The Term Yoga is derived from the Sanskrit root “Yujir Yogey” meaning to unite, to yoke, to join, to put together.Yoga is a way of life. It is not about mind over body, but about developing harmony between them. In Yoga, you use your mind to perceive (diagnose) and guide (heal) your body.
A yogi's ultimate aim is to be able to attain this 'union' with the Eternal Self with the help of certain mental and physical exercises.Yoga positions are about paying attention to how your body feels. Yoga is all about breathing correctly about integrating that breath into your being.
Major branches of Yoga include:
- Hatha Yoga,
- Karma Yoga,
- Jnana Yoga,
- Bhakti Yoga and
- Raja Yoga
- Viveka - Discrimination: The ability to differentiate between what is real/eternal (Brahman) and what is unreal/temporal (everything else in the universe.) This was an important concept in texts older even than the Bhagavad Gita, and often invoked the image of a Swan, which was said to be able to separate milk (or Soma) from water, whilst drinking.
- Vairagya - Dispassion: After practice one should be able to "detach" her/himself from everything that is "temporary."
- Shad-sampat - The 6 Virtues: Sama-Tranquility (control of the mind), Dama (control of the senses), Uparati (cessation/renunciation of activities that are not duties), Titiksha (endurance), Shraddha (faith), Samadhana (perfect concentration).
- Mumukshutva - Intensely focused longing for moksha, liberation from temporal entanglements that bind one to the cycle of death and rebirth.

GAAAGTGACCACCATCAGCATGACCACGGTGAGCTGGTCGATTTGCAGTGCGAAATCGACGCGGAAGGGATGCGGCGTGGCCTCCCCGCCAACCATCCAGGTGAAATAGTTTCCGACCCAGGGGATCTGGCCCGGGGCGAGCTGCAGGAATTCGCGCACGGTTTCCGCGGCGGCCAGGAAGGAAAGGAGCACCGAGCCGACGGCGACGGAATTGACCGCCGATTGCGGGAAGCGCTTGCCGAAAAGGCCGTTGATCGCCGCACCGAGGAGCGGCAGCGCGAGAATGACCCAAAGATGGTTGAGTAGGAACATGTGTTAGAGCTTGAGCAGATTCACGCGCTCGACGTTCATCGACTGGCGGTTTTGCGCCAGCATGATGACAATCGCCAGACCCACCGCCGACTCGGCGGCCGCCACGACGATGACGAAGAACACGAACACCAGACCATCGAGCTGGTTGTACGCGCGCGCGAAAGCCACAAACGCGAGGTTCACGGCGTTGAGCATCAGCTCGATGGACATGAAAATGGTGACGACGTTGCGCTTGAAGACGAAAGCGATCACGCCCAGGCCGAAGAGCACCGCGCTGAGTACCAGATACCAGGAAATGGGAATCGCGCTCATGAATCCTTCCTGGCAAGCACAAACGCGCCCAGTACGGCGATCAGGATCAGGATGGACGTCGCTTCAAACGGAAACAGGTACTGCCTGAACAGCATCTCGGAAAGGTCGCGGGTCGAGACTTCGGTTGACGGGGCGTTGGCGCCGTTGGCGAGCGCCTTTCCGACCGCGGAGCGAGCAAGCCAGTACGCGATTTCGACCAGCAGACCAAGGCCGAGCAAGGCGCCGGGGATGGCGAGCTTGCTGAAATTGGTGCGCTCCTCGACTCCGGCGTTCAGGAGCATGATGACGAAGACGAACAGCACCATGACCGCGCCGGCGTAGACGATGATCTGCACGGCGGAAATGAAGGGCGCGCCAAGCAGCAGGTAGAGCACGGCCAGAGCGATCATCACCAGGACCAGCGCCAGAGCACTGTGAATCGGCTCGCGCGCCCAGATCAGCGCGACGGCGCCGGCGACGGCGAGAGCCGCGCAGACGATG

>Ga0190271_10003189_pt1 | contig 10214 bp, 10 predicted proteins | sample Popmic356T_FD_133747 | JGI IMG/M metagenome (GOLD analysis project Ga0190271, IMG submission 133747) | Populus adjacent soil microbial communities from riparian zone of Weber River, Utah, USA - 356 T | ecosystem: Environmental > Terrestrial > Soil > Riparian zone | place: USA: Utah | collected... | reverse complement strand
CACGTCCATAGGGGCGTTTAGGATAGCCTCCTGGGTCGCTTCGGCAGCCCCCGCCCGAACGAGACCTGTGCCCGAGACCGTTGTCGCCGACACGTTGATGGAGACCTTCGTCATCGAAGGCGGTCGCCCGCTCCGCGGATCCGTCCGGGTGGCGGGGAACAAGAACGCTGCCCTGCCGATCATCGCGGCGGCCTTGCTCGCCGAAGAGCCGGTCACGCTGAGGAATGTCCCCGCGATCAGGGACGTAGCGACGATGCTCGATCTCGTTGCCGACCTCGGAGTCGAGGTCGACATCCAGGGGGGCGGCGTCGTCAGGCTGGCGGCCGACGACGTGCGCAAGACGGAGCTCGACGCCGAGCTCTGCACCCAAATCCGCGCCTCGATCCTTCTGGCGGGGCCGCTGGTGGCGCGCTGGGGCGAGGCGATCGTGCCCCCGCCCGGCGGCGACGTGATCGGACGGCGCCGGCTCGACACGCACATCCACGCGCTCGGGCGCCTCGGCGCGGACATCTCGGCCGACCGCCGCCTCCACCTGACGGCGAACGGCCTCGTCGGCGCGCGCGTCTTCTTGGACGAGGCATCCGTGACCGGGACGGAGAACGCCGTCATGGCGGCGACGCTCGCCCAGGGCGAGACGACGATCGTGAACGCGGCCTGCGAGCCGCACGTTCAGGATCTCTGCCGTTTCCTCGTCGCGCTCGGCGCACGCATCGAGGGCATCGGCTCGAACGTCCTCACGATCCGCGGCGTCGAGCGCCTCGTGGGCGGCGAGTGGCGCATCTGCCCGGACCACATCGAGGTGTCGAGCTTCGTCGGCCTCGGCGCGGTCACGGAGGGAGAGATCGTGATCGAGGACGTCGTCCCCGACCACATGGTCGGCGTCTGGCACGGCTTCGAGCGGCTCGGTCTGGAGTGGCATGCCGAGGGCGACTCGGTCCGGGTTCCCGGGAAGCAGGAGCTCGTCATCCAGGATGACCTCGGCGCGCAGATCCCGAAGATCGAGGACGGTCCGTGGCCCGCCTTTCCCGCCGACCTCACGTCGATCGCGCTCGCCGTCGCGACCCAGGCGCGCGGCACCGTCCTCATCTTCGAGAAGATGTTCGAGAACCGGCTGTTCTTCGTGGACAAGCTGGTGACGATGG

Hatha Yoga:Traditional hatha yoga is a holistic yogic path, including disciplines, postures (asana), purification procedures (shatkriya), gestures (mudra), breathing (pranayama), and meditation. The hatha yoga predominantly practiced in the West consists of mostly asanas understood as physical exercises. It is also recognized as a stress-reducing practice.
Karma Yoga:Karma yoga is described as a way of acting, thinking and willing by which one orients oneself toward realization by acting in accordance with one's duty (dharma) without consideration of personal self-centered desires, likes or dislikes. One acts without being attached to the fruits of one's deeds.
Jnana Yoga:Jñana yoga teaches that there are four means to liberation:
Bhakti Yoga:Bhakti yoga is a spiritual path described in Hindu philosophy which is supposed to be for fostering love, utter faith and surrender to God. It is a means to realize God, and is the easiest way for the common person because it doesn't involve extensive yogic practices.
Raja Yoga:Raja yoga ("royal yoga", "royal union", also known as classical yoga and ashtanga yoga) is concerned principally with the cultivation of the viewer's mind using a succession of steps, such as meditation (dhyana, dhyana) and contemplation (samadhi, samadhi). Its object is to further one's acquaintance with reality (viveka), achieve awakening (moksha) and eventually enlightenment, kaivalya.
Coming Soon: List of Yoga Adepts by Region
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